The University of Alaska Board of Regents narrowly voted on Monday to discontinue initial teacher preparation programs at the University of Alaska Anchorage after the programs lost accreditation earlier this year.
The decision, effective Sept. 1, is the latest step in a monthslong accreditation debacle that blindsided UAA’s hundreds of aspiring teachers and cast an unflattering light on the university, which houses the largest education school in the state.
“This thing is devastating to the state from top to bottom,” said regent Darroll Hargraves, who voted against eliminating the UAA programs on Monday.
UAA is the state’s largest preparer of teachers for Alaska’s public K-12 schools. Its seven teacher preparation programs ready students for their first teaching licenses, and currently enroll roughly 335 students. The programs include bachelor’s degrees in early childhood education and elementary education. News came Jan. 11 that the seven programs had lost national accreditation after failing to meet four of five accrediting standards. That made students’ path toward a teaching license much less certain.
Instead of reapplying for accreditation, which could take up to three years, UA President Jim Johnsen recommended last week that regents eliminate the seven teacher preparation programs at UAA. The UAA chancellor, the UAA Faculty Senate and the UAA student government have all supported seeking re-accreditation.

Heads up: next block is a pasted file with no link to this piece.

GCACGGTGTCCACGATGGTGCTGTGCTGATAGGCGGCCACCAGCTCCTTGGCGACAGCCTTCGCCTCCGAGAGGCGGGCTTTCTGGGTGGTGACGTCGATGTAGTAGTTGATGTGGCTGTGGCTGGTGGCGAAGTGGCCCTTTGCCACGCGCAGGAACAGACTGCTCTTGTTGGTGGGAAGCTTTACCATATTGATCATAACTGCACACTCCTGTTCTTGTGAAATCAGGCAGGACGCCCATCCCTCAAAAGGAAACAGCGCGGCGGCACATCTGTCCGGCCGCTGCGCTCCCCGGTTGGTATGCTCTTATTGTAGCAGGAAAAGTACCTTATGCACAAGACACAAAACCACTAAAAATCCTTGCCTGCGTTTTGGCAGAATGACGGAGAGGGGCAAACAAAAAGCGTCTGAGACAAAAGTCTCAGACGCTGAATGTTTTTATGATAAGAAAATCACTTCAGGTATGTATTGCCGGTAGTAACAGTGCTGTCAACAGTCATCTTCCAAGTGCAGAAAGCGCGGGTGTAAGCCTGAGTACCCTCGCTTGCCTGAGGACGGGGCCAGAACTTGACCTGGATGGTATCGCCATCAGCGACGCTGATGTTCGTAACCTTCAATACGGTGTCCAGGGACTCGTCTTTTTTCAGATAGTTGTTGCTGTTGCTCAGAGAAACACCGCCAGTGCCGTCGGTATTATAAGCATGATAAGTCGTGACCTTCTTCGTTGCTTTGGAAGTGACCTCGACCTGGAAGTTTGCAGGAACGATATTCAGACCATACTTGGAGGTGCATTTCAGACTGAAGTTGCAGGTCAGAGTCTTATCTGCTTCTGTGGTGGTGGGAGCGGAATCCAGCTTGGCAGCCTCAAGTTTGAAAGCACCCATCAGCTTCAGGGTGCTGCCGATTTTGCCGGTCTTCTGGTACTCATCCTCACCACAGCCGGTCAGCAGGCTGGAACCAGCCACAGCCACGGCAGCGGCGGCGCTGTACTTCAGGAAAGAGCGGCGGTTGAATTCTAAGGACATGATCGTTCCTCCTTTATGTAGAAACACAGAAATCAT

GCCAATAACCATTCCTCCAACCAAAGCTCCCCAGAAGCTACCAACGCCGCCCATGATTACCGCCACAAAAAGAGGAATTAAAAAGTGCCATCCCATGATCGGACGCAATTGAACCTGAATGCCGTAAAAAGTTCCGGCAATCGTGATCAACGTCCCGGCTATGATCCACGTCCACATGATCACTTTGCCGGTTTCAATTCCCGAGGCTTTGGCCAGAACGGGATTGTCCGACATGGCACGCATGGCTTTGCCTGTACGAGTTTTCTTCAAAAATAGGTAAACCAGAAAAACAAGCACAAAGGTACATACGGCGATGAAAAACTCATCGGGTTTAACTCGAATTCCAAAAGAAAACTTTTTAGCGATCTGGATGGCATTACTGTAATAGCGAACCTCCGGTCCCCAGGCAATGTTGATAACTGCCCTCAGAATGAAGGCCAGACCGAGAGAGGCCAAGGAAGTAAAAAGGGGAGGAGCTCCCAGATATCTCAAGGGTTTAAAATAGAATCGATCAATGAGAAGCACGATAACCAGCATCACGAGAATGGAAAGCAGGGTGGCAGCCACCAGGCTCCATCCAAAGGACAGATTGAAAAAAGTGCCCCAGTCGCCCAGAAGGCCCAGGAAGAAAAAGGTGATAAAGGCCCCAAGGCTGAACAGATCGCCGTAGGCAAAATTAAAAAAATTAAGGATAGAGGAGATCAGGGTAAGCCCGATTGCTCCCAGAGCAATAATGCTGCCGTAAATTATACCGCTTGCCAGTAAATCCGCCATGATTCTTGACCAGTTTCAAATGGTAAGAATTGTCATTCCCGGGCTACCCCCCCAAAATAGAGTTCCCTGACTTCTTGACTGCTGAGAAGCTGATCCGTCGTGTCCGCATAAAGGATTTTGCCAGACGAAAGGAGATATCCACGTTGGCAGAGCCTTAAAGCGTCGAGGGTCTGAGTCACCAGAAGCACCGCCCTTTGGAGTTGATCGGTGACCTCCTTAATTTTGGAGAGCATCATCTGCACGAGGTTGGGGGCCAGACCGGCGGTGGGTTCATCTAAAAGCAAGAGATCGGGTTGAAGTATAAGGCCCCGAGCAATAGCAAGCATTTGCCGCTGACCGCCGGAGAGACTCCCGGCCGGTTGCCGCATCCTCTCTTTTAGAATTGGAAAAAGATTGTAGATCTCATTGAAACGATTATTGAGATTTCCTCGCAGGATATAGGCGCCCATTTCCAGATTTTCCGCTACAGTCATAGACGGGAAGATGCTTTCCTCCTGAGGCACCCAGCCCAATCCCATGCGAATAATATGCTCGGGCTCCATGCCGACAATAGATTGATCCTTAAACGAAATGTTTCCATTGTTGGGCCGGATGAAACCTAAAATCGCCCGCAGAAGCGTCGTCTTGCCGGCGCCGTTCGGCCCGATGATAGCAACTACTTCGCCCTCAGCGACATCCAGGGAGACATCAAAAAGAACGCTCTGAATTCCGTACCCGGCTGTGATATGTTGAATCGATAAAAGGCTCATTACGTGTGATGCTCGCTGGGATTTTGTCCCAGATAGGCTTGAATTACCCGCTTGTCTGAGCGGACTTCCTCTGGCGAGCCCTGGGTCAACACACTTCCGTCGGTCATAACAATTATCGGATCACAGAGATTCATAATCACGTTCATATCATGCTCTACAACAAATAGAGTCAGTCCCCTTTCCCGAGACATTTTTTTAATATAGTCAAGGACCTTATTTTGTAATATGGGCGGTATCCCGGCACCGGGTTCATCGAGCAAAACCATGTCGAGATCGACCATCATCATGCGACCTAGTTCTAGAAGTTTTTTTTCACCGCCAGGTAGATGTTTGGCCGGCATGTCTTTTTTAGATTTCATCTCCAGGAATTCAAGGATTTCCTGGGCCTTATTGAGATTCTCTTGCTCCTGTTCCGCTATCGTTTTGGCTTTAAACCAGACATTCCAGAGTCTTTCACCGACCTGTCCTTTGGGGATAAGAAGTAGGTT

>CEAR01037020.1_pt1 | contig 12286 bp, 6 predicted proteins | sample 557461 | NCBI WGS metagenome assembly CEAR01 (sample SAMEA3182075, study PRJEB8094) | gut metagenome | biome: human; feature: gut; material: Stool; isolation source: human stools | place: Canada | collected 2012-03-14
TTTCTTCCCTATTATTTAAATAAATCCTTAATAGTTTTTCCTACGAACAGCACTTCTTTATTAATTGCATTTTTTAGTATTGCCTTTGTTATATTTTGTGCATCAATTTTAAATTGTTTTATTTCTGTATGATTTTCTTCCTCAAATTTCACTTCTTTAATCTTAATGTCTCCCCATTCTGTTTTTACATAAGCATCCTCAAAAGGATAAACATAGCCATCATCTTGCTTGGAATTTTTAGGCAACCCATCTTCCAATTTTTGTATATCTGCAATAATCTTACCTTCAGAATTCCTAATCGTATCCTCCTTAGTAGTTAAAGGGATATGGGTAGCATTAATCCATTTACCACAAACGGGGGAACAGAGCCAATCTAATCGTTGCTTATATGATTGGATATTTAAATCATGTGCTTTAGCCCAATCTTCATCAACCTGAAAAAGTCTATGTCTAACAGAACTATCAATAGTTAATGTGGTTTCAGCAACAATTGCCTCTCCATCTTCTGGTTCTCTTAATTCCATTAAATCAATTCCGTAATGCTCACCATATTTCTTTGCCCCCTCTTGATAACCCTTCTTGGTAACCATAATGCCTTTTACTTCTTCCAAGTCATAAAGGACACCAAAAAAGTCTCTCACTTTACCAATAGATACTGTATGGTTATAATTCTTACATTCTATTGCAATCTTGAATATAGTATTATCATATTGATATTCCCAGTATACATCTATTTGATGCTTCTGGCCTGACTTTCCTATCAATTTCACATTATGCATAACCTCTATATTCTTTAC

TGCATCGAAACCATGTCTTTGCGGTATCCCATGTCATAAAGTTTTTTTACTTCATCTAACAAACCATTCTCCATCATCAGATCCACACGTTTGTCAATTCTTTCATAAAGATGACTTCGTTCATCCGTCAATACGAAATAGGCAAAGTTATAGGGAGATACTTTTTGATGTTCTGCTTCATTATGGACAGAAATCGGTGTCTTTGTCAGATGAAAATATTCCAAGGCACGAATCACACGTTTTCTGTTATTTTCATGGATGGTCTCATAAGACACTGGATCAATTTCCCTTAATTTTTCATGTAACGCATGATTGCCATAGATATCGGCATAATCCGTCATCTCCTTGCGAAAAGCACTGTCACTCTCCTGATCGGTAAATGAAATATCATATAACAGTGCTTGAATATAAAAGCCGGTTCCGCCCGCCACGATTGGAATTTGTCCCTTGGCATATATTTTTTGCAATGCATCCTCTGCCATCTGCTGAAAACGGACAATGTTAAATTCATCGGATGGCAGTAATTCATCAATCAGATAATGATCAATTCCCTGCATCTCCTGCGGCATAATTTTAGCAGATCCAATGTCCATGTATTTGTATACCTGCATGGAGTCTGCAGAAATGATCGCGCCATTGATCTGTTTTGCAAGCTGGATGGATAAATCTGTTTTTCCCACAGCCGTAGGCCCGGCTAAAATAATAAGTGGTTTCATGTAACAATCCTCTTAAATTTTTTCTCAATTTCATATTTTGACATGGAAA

In a 6-5 vote at a special meeting Monday by video conference, the regents sided with Johnsen.
Under Johnsen’s plan, teacher preparation programs will still be offered in Anchorage but through the University of Alaska Fairbanks and the University of Alaska Southeast in Juneau.
UAA students will have to transfer to one of those universities but can continue to take their classes in Anchorage, either online or in person with a faculty member, according to meeting documents. Those faculty members in Anchorage will be employed by UAF or UAS.
Regents Gloria O’Neill, Karen Perdue, Mary Hughes, John Bania, Stephen “Joey” Sweet and John Davies, regent chair, voted in favor of discontinuing the UAA teacher preparation programs. Regents Hargraves, Lisa Parker, Andy Teuber, Dale Anderson and Sheri Buretta opposed it.
“This is being done with a heavy heart, but I do believe that we need to make a decision right now to provide that certainty for our students,” said Sweet, the student regent. “I know that it’s going to be an unpopular decision, but the correct decisions, in my mind, sometimes are.”
The regents’ decision followed nearly two hours of discussion and a motion to delay the vote until June. Some regents said they needed more time to make a decision that would have long-term ramifications. That motion failed in a 4-7 vote.
Johnsen said on Monday that he made his recommendation for several reasons. The main one, he said, was to provide students with a certain path toward licensure.
UAF’s teacher preparation programs received accreditation in November 2018 and the programs at UAS are currently undergoing accreditation review.